The concept of options stems from the inherent human desire and need to reduce risks. This course starts with a rigorous mathematical treatment of options pricing, and related areas by developing a powerful mathematical tool known as Ito calculus. We introduce and use the well-known field of stochastic differential equations to develop various techniques as needed, as well as discuss the theory of martingales. The mathematics will be applied to the arbitrage pricing of financial derivatives, which is the main topic of the course. We treat the Black-Scholes theory in detail and use it to understand how to price various options and other quantitative financial instruments. Topics covered in the course include options strategies, binomial pricing, Weiner processes and Ito’s lemma, the Black-Scholes-Merton Model, futures options and Black’s Model, option Greeks, numerical procedures for pricing options, the volatility smile, the value at risk, exotic options, martingales and risk measures. Course Note(s): This class is distinguished from 625.641 Mathematics of Finance: Investment Science (formerly 625.439) and 625.714 Introductory Stochastic Differential Equations with Applications, as follows: 625.641 Mathematics of Finance: Investment Science gives a broader and more general treatment of ?nancial mathematics, and 625.714 Introductory Stochastic Differential Equations with Applications provides a deeper (more advanced) mathematical understanding of stochastic differential equations, with applications in both ?nance and non-?nance areas.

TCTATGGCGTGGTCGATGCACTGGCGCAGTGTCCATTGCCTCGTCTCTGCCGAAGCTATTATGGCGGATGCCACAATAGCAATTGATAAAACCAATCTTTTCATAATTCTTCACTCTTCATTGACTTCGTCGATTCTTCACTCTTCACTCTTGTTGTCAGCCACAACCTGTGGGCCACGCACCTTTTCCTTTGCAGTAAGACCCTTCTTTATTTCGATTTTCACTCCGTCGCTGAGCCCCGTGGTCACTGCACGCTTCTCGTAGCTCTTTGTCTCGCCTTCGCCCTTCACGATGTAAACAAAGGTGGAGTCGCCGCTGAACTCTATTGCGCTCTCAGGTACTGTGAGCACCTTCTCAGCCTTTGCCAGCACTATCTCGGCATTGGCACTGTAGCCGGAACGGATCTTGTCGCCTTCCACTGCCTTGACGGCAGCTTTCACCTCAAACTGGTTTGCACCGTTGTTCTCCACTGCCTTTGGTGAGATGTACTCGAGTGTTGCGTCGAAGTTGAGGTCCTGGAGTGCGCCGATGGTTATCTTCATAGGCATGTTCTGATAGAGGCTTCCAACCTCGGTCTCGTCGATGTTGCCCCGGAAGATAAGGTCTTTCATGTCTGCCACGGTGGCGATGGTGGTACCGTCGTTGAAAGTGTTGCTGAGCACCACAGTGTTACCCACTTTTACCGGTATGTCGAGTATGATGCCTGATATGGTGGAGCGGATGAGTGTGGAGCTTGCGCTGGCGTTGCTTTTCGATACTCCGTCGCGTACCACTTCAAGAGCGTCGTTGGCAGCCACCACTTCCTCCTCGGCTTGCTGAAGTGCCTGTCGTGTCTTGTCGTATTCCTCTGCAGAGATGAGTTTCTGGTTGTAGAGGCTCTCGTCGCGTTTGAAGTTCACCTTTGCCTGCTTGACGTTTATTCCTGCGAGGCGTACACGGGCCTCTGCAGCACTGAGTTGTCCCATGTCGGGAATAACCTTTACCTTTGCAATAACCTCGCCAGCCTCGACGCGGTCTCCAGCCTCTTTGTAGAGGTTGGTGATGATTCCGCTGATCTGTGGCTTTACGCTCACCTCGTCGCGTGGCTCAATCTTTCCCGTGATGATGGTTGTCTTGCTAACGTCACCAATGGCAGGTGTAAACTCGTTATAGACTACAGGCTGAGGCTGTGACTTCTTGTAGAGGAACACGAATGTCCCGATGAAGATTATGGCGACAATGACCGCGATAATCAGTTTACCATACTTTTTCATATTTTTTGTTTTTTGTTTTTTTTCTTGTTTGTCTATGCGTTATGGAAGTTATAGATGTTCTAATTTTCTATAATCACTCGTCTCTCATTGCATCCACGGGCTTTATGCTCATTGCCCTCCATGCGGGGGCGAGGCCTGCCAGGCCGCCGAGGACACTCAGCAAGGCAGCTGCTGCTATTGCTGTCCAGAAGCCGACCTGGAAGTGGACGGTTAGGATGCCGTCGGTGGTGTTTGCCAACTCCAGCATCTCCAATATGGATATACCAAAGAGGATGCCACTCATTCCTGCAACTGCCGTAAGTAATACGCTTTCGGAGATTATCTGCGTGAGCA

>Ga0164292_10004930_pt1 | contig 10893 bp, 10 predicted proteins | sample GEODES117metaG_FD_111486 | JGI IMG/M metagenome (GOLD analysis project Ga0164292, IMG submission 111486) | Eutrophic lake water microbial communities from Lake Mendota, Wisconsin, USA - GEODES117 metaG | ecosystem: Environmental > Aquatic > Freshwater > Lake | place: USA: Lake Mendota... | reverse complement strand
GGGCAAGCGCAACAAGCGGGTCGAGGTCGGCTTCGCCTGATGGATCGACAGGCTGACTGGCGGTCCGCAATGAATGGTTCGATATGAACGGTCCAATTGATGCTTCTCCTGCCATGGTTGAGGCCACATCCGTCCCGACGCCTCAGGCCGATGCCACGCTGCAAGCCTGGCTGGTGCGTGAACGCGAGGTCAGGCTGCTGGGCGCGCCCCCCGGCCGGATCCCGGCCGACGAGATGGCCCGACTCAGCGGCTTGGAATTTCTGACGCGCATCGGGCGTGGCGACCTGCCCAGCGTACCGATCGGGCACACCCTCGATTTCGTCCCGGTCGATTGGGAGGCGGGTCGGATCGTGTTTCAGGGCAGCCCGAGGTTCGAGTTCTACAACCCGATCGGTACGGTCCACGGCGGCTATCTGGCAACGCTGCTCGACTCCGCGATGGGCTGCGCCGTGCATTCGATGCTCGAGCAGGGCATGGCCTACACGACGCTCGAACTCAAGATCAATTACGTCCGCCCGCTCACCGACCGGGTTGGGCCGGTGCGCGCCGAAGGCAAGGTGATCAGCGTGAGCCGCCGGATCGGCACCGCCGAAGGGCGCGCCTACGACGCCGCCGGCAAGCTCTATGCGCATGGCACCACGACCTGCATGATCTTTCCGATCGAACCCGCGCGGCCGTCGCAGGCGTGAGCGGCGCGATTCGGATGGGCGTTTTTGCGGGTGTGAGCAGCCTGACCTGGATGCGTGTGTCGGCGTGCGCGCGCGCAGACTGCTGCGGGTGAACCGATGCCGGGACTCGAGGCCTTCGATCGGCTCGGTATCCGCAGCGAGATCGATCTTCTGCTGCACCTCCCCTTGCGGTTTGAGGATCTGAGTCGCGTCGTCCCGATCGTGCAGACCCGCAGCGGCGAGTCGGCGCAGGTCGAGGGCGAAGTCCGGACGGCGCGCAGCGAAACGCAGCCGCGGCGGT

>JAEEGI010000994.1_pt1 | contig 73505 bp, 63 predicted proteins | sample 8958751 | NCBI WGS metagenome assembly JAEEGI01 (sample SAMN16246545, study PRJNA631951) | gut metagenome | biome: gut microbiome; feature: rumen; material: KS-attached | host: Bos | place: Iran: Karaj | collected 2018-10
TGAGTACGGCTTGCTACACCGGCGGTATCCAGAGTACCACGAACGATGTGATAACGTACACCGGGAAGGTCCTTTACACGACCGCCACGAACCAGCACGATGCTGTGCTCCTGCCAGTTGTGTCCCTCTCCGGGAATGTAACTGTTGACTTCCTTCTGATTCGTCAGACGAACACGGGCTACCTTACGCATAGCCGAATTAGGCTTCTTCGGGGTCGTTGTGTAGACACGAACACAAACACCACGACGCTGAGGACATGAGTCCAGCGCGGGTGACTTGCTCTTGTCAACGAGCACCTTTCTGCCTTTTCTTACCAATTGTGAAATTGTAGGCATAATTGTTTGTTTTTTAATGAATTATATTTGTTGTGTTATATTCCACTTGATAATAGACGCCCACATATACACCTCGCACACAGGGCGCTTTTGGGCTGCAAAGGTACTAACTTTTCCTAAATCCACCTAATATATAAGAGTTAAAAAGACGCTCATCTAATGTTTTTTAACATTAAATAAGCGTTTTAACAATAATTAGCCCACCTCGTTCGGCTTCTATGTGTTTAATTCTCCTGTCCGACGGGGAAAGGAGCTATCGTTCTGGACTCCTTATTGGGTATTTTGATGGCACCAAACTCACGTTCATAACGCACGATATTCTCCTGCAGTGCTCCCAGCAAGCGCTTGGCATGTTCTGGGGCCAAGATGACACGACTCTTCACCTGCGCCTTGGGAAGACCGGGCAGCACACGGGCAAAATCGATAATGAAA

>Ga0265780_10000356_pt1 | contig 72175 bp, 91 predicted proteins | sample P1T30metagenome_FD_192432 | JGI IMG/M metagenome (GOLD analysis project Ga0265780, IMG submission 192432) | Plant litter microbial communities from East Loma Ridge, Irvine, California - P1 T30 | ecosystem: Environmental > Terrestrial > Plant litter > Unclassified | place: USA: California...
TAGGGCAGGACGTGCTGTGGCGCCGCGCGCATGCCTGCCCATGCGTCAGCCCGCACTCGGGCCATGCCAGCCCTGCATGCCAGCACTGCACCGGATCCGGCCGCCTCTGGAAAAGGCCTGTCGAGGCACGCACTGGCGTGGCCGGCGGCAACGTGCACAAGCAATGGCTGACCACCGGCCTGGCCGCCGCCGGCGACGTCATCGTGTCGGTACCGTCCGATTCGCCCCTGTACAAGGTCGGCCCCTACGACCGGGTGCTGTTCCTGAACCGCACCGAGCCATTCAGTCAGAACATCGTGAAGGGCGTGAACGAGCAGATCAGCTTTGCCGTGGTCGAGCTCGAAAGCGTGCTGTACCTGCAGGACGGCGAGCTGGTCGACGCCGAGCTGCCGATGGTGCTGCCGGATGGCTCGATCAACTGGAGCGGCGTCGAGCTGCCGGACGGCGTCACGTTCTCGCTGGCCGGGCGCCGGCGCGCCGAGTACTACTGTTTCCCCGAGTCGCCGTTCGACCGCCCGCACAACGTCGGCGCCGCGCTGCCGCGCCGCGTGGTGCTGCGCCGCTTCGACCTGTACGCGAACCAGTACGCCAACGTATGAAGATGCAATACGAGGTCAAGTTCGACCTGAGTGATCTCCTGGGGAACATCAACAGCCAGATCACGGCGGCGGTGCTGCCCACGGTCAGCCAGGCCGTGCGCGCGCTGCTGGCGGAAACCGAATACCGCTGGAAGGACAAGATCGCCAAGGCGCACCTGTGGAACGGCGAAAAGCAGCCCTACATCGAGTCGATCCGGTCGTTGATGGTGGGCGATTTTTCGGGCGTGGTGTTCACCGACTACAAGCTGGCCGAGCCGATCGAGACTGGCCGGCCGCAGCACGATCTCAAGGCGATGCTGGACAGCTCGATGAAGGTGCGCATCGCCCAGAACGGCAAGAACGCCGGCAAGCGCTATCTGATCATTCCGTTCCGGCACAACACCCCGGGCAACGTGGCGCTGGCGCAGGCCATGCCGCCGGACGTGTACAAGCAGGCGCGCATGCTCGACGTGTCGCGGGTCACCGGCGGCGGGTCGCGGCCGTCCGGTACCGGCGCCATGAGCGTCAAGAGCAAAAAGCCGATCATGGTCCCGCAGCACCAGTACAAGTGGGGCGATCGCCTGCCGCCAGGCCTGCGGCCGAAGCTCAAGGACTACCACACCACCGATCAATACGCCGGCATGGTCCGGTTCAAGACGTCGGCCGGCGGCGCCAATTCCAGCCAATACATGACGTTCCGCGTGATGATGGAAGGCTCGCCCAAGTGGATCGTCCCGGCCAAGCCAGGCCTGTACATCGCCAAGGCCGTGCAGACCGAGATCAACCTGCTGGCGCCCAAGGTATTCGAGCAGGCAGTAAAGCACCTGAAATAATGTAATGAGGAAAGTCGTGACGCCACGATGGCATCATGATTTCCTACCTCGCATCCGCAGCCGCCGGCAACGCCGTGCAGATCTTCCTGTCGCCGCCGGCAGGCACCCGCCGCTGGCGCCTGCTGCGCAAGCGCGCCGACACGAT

Course prerequisite(s): 
Multivariate calculus, linear algebra and matrix theory (e.g., 625.609 Matrix Theory), and a graduate-level course in probability and statistics (such as 625.603 Statistical Methods and Data Analysis).

View Course Homepage(s) for this course.

Course instructor(s) :